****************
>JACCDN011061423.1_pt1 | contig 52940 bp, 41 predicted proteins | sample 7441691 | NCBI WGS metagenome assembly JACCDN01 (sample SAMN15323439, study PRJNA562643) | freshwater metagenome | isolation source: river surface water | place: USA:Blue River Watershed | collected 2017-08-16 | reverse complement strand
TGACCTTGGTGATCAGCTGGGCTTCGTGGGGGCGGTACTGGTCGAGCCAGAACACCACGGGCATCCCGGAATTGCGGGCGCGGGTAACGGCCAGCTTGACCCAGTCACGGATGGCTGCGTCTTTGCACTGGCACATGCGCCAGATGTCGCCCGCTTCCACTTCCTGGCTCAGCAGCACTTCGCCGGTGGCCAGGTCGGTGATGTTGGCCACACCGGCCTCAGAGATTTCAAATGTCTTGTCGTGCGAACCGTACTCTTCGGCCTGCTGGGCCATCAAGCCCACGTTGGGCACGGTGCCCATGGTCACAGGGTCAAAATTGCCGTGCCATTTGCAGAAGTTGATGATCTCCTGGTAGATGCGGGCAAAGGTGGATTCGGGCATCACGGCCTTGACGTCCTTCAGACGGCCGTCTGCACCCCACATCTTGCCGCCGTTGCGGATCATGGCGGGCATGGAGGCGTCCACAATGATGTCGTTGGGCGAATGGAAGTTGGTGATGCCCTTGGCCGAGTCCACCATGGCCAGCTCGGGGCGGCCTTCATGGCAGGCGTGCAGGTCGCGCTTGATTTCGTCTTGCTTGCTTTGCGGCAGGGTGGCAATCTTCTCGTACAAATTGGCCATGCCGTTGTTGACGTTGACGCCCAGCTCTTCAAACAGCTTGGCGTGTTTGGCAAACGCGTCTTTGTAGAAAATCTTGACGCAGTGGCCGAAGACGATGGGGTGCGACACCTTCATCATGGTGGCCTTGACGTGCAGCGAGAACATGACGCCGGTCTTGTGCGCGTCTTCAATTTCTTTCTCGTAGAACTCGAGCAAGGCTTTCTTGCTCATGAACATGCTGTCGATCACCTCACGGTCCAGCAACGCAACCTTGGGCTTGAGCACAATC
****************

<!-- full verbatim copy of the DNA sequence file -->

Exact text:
>JACCDN011061423.1_pt1 | contig 52940 bp, 41 predicted proteins | sample 7441691 | NCBI WGS metagenome assembly JACCDN01 (sample SAMN15323439, study PRJNA562643) | freshwater metagenome | isolation source: river surface water | place: USA:Blue River Watershed | collected 2017-08-16 | reverse complement strand
TGACCTTGGTGATCAGCTGGGCTTCGTGGGGGCGGTACTGGTCGAGCCAGAACACCACGGGCATCCCGGAATTGCGGGCGCGGGTAACGGCCAGCTTGACCCAGTCACGGATGGCTGCGTCTTTGCACTGGCACATGCGCCAGATGTCGCCCGCTTCCACTTCCTGGCTCAGCAGCACTTCGCCGGTGGCCAGGTCGGTGATGTTGGCCACACCGGCCTCAGAGATTTCAAATGTCTTGTCGTGCGAACCGTACTCTTCGGCCTGCTGGGCCATCAAGCCCACGTTGGGCACGGTGCCCATGGTCACAGGGTCAAAATTGCCGTGCCATTTGCAGAAGTTGATGATCTCCTGGTAGATGCGGGCAAAGGTGGATTCGGGCATCACGGCCTTGACGTCCTTCAGACGGCCGTCTGCACCCCACATCTTGCCGCCGTTGCGGATCATGGCGGGCATGGAGGCGTCCACAATGATGTCGTTGGGCGAATGGAAGTTGGTGATGCCCTTGGCCGAGTCCACCATGGCCAGCTCGGGGCGGCCTTCATGGCAGGCGTGCAGGTCGCGCTTGATTTCGTCTTGCTTGCTTTGCGGCAGGGTGGCAATCTTCTCGTACAAATTGGCCATGCCGTTGTTGACGTTGACGCCCAGCTCTTCAAACAGCTTGGCGTGTTTGGCAAACGCGTCTTTGTAGAAAATCTTGACGCAGTGGCCGAAGACGATGGGGTGCGACACCTTCATCATGGTGGCCTTGACGTGCAGCGAGAACATGACGCCGGTCTTGTGCGCGTCTTCAATTTCTTTCTCGTAGAACTCGAGCAAGGCTTTCTTGCTCATGAACATGCTGTCGATCACCTCACGGTCCAGCAACGCAACCTTGGGCTTGAGCACAATC